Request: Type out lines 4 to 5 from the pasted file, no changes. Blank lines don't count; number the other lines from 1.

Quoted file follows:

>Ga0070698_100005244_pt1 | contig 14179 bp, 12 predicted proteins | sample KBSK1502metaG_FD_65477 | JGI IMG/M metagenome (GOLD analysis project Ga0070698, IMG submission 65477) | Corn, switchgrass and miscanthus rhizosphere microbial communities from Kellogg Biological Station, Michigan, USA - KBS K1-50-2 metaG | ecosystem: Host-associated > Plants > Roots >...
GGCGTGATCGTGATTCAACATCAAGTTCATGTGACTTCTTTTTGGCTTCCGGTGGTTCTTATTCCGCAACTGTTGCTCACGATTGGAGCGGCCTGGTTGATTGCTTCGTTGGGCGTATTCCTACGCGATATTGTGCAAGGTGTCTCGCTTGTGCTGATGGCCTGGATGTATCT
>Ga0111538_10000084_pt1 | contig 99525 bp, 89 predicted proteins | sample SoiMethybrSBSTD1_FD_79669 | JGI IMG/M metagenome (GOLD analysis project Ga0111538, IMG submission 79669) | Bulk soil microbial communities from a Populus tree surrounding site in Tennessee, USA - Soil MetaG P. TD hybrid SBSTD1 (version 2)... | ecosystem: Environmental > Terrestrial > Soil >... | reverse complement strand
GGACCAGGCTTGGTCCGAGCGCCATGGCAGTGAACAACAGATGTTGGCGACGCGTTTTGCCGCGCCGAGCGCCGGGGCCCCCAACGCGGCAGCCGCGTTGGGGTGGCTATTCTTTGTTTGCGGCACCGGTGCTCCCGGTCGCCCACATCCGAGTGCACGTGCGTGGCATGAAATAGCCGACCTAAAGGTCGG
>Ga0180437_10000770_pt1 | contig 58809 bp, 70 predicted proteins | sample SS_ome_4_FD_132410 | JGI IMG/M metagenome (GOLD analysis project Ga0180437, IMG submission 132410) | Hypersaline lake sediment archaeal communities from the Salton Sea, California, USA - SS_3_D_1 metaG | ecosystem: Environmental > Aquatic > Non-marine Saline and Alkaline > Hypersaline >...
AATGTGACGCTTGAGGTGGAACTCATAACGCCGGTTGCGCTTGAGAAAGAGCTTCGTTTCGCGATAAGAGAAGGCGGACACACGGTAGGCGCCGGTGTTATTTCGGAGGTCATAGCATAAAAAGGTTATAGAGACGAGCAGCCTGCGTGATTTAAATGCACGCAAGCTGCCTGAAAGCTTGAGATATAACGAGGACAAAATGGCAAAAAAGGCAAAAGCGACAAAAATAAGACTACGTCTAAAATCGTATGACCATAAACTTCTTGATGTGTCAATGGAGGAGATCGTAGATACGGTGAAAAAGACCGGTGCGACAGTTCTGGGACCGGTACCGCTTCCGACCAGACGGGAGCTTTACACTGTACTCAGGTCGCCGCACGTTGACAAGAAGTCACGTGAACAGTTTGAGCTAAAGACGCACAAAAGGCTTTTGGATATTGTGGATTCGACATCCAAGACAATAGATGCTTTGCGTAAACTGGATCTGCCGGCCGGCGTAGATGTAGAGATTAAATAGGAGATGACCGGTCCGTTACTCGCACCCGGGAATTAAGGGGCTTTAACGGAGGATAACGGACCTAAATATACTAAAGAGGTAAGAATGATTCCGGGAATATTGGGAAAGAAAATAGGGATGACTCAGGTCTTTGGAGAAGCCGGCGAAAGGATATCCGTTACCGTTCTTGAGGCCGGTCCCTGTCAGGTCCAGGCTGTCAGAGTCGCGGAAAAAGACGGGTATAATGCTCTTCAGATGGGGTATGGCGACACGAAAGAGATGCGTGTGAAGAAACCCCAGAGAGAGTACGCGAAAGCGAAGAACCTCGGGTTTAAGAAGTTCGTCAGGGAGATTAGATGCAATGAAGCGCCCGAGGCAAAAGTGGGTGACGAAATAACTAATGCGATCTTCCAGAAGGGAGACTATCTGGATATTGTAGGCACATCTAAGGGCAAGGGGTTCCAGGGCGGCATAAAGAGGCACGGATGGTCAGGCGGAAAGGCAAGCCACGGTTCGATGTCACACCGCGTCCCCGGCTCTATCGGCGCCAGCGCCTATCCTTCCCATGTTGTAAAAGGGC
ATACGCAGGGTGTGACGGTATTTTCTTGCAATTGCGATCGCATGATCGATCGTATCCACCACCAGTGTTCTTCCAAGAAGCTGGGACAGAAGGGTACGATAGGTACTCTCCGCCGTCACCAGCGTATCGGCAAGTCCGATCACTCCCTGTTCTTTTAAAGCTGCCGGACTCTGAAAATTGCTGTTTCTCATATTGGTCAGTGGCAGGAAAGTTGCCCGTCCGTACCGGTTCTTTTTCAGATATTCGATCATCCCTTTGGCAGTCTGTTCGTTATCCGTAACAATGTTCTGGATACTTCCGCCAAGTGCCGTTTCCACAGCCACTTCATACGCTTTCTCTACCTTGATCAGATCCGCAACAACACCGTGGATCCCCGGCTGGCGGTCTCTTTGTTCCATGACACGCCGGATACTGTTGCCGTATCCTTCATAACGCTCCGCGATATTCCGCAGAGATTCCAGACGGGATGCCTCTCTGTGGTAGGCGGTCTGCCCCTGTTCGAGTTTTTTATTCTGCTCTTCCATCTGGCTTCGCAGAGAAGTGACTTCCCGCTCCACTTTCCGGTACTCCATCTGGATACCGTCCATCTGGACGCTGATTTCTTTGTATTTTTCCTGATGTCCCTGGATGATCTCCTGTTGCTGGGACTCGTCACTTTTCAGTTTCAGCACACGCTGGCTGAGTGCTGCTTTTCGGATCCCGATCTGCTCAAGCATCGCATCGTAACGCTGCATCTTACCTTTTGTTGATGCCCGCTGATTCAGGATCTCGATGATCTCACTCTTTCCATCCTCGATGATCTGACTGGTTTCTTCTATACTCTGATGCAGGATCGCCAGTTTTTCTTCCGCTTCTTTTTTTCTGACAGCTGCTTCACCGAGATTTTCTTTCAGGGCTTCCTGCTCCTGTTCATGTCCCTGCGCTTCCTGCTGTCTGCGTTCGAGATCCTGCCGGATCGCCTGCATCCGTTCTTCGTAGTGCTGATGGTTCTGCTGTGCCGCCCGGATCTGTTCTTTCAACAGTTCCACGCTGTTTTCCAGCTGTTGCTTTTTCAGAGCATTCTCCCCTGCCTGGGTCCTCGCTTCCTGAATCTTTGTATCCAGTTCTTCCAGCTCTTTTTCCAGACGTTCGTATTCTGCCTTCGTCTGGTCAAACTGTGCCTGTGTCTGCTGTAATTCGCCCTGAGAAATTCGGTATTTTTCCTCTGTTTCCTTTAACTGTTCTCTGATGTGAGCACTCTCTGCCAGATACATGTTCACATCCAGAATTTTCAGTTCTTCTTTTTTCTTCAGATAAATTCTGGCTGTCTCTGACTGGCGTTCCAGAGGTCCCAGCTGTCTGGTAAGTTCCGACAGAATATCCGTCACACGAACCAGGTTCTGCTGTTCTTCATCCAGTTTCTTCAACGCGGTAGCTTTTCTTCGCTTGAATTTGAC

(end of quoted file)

GGACCAGGCTTGGTCCGAGCGCCATGGCAGTGAACAACAGATGTTGGCGACGCGTTTTGCCGCGCCGAGCGCCGGGGCCCCCAACGCGGCAGCCGCGTTGGGGTGGCTATTCTTTGTTTGCGGCACCGGTGCTCCCGGTCGCCCACATCCGAGTGCACGTGCGTGGCATGAAATAGCCGACCTAAAGGTCGG
>Ga0180437_10000770_pt1 | contig 58809 bp, 70 predicted proteins | sample SS_ome_4_FD_132410 | JGI IMG/M metagenome (GOLD analysis project Ga0180437, IMG submission 132410) | Hypersaline lake sediment archaeal communities from the Salton Sea, California, USA - SS_3_D_1 metaG | ecosystem: Environmental > Aquatic > Non-marine Saline and Alkaline > Hypersaline >...